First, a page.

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http://dx.doi.org/10.1242/jcs.224303DOI Listing
March 2019

Neuronal differentiation induces SNORD115 expression and is accompanied by post-transcriptional changes of serotonin receptor 2c mRNA.

Sci Rep 2018 03 23;8(1):5101. Epub 2018 Mar 23.

Jozef Stefan Institute, Department of Biotechnology, Jamova 39, 1000, Ljubljana, Slovenia.

The serotonin neurotransmitter system is widespread in the brain and implicated in modulation of neuronal responses to other neurotransmitters. Among 14 serotonin receptor subtypes, 5-HT2cR plays a pivotal role in controlling neuronal network excitability. Serotonergic activity conveyed through receptor 5-HT2cR is regulated post-transcriptionally via two mechanisms, alternative splicing and A-to-I RNA editing. Brain-specific small nucleolar RNA SNORD115 harbours a phylogenetically conserved 18-nucleotide antisense element with perfect complementarity to the region of 5ht2c primary transcript that undergoes post-transcriptional changes. Previous 5ht2c minigene studies have implicated SNORD115 in fine-tuning of both post-transcriptional events. We monitored post-transcriptional changes of endogenous 5ht2c transcripts during neuronal differentiation. Both SNORD115 and 5ht2c were upregulated upon neuronal commitment. We detected increased 5ht2c alternative exon Vb inclusion already at the stage of neuronal progenitors, and more extensive A-to-I editing of non-targeted sites A and B compared to adjacent adenosines at sites E, C and D throughout differentiation. As the extent of editing is known to positively correlate with exon Vb usage while it reduces receptor functionality, our data support the model where SNORD115 directly promotes alternative exon inclusion without the requirement for conversion of key adenosines to inosines, thereby favouring production of full-length receptor isoforms with higher potency.
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http://dx.doi.org/10.1038/s41598-018-23293-7DOI Listing
http://www.ncbi.nlm.nih.gov/pmc/articles/PMC5865145PMC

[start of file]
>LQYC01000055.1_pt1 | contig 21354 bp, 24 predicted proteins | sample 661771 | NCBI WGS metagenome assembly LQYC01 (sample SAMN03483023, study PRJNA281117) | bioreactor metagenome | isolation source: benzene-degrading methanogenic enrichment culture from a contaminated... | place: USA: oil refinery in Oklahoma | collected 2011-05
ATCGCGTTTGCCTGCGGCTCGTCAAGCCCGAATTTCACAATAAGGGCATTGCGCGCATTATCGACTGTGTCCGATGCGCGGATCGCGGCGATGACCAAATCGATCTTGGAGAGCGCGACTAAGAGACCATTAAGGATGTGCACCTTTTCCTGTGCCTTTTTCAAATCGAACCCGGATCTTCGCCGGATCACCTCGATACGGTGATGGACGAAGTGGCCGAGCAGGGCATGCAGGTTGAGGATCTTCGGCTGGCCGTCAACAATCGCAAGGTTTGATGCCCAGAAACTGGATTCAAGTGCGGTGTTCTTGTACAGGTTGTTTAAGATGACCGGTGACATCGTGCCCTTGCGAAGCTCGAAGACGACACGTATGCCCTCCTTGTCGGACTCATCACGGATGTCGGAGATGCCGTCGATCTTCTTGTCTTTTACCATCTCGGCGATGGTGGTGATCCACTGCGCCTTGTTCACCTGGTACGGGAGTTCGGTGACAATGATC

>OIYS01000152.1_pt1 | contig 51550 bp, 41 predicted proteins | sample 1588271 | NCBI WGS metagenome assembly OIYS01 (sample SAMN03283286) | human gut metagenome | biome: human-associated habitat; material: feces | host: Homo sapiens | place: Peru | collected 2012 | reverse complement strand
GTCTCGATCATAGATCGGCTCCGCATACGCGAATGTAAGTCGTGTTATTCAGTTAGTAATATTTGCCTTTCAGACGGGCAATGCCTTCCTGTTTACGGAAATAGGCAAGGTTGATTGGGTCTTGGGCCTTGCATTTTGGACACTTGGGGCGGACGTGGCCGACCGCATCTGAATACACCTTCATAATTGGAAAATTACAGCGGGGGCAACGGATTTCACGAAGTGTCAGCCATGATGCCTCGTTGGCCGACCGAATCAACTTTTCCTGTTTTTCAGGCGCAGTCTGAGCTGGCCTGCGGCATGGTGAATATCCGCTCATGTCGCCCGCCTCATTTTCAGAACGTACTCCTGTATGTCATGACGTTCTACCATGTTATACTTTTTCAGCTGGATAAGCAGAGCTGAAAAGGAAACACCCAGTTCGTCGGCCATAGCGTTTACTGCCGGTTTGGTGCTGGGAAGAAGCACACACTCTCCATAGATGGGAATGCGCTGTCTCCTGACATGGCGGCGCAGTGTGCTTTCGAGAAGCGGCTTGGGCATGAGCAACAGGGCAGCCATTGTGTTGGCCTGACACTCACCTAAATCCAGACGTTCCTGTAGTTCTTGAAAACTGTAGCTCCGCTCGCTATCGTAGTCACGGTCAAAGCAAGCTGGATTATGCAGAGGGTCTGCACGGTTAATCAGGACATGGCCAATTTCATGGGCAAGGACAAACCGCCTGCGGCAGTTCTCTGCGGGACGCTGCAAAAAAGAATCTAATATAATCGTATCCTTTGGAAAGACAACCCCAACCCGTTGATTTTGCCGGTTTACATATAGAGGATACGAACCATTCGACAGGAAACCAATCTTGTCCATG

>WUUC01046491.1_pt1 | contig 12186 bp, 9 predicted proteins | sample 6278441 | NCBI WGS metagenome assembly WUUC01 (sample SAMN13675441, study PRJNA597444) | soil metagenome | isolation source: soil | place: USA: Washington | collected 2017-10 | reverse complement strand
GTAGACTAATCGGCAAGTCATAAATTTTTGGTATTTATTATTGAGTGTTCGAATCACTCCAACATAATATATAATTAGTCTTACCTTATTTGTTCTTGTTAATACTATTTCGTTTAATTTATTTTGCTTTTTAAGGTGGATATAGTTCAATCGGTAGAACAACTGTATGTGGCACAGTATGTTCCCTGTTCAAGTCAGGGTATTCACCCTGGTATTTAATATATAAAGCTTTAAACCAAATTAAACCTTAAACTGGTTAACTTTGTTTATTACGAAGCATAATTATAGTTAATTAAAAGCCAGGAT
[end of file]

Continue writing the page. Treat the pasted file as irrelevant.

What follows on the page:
March 2018

High-Resolution RNA Maps Suggest Common Principles of Splicing and Polyadenylation Regulation by TDP-43.

Cell Rep 2017 05;19(5):1056-1067

MRC Laboratory of Molecular Biology, Francis Crick Avenue, Cambridge CB2 0QH, UK; UCL Institute of Neurology, Queen Square, London WC1N 3BG, UK; The Francis Crick Institute, 1 Midland Road, London NW1 1AT, UK. Electronic address:

Many RNA-binding proteins (RBPs) regulate both alternative exons and poly(A) site selection. To understand their regulatory principles, we developed expressRNA, a web platform encompassing computational tools for integration of iCLIP and RNA motif analyses with RNA-seq and 3' mRNA sequencing. This reveals at nucleotide resolution the "RNA maps" describing how the RNA binding positions of RBPs relate to their regulatory functions. We use this approach to examine how TDP-43, an RBP involved in several neurodegenerative diseases, binds around its regulated poly(A) sites. Binding close to the poly(A) site generally represses, whereas binding further downstream enhances use of the site, which is similar to TDP-43 binding around regulated exons. Our RNAmotifs2 software also identifies sequence motifs that cluster together with the binding motifs of TDP-43. We conclude that TDP-43 directly regulates diverse types of pre-mRNA processing according to common position-dependent principles.
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http://dx.doi.org/10.1016/j.celrep.2017.04.028DOI Listing
http://www.ncbi.nlm.nih.gov/pmc/articles/PMC5437728PMC
May 2017

Recursive splicing in long vertebrate genes.

Nature 2015 May 13;521(7552):371-375. Epub 2015 May 13.

Department of Molecular Neuroscience, UCL Institute of Neurology, Queen Square, London, WC1N 3BG, UK.